How to throw a knee

I'm sorry if this has been asked before, i checked the archives and couldn't find what i was looking for.
How do i throw knees? I don't actually train muay thai (no schools nearby) but i'm trying to learn to use my knees/elbows effectively. I seem to have problems with landing them and actually throwing the techniques, can anyone shed light on the suject?

go to Muay Thai section, and look through the archived articles. If I remember correctly, there are a couple of articles on Knees that might be what you're looking for.

If not, post again on this thread and we'll gladly answer you.

Khun Kao

i checked on stickgrappler, i couldn't really find what i wanted. think you you could explain to an ignorant soul like myself?

No problem, I just thought that maybe one of the archived articles might have what you were looking for.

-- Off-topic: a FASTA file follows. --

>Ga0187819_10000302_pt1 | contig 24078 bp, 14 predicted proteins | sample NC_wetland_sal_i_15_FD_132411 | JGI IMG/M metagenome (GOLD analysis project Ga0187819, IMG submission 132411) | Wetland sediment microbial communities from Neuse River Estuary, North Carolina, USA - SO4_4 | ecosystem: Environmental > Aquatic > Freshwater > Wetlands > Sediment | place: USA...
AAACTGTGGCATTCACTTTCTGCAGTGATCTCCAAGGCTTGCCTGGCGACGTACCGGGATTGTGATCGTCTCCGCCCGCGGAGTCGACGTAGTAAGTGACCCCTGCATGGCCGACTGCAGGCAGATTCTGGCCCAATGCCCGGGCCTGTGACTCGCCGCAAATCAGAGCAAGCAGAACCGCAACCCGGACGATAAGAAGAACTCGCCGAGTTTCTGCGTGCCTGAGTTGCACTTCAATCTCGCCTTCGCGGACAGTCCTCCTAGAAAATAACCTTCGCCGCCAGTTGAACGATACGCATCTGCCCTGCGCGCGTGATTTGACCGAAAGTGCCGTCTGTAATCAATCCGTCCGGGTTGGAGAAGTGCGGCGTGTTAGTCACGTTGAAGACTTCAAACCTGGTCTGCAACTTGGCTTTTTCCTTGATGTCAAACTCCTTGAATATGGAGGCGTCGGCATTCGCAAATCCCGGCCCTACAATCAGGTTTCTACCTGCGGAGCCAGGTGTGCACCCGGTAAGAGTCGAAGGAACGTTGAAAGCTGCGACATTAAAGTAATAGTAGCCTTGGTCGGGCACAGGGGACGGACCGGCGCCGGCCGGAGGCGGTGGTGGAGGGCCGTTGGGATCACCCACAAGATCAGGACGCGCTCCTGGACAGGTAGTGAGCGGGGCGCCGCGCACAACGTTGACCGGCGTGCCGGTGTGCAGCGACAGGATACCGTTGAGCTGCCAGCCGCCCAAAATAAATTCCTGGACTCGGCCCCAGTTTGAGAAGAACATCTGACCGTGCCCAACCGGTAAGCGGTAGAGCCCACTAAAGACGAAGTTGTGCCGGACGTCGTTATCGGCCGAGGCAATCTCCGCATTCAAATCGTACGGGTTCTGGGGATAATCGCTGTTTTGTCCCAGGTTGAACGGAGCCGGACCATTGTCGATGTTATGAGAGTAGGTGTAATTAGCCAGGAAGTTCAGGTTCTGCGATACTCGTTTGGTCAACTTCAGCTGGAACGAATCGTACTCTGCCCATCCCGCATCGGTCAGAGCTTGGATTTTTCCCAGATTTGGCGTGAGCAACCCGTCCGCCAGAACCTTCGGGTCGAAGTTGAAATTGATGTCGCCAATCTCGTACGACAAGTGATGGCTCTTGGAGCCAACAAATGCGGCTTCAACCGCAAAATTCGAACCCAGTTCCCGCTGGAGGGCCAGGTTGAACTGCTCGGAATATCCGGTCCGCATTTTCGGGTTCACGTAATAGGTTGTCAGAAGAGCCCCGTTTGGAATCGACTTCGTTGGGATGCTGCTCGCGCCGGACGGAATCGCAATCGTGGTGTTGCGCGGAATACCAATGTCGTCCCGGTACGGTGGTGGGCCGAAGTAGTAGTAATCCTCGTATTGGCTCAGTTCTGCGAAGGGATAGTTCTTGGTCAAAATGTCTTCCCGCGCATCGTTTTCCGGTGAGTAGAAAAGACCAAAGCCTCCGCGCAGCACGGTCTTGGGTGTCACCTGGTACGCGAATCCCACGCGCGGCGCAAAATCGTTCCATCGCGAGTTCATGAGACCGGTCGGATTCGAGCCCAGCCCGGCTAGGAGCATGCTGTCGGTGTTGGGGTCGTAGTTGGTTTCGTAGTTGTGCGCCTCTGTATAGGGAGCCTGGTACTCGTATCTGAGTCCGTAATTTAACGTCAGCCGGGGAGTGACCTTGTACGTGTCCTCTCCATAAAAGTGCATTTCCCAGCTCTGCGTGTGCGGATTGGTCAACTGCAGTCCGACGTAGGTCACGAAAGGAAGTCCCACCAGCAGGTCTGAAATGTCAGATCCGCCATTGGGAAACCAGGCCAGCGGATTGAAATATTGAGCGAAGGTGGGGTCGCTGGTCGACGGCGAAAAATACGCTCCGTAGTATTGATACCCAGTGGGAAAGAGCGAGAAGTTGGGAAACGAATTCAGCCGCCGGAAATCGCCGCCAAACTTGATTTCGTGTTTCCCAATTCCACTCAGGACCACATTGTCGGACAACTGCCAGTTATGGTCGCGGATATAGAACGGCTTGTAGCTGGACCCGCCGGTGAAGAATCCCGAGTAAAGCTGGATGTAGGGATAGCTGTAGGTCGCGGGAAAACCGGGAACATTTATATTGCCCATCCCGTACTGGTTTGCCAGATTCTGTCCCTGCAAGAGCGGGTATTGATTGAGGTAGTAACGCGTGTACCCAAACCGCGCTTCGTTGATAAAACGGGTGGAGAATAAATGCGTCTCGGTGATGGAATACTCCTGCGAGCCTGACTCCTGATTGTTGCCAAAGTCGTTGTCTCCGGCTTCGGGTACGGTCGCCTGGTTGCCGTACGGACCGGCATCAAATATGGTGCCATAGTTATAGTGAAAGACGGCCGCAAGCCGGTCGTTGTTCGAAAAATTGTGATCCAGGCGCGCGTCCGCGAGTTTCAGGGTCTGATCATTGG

There are a number of different knee strike variations, and I will try to cover a few of them here.

The most basic knee is the STRAIGHT KNEE STRIKE. This can be done with or without clinching your opponent. By clinching, I mean grabbing your opponent by his head, neck, shoulders, or arms as you deliver the knee.

The STRAIGHT KNEE STRIKE usually thrusts forwards through the target, as if you're trying to impale your opponent on the end of your knee, but there are instances where it takes an upwards trajectory, for instance if you get your opponent bent over or your are trying to strike him in the head.

FOOT WORK: Your support leg should be straight, or just slightly bent when delivering the Straight Knee Strike. Your support foot should also rotate between 45-90 degrees. This rotation helps your knee penetrate the target better, and it also helps you maintain better balance throughout the attack so that you can recover and strike again more quickly. The foot of your attacking leg should be flexed so that your toes are pointing towards the floor.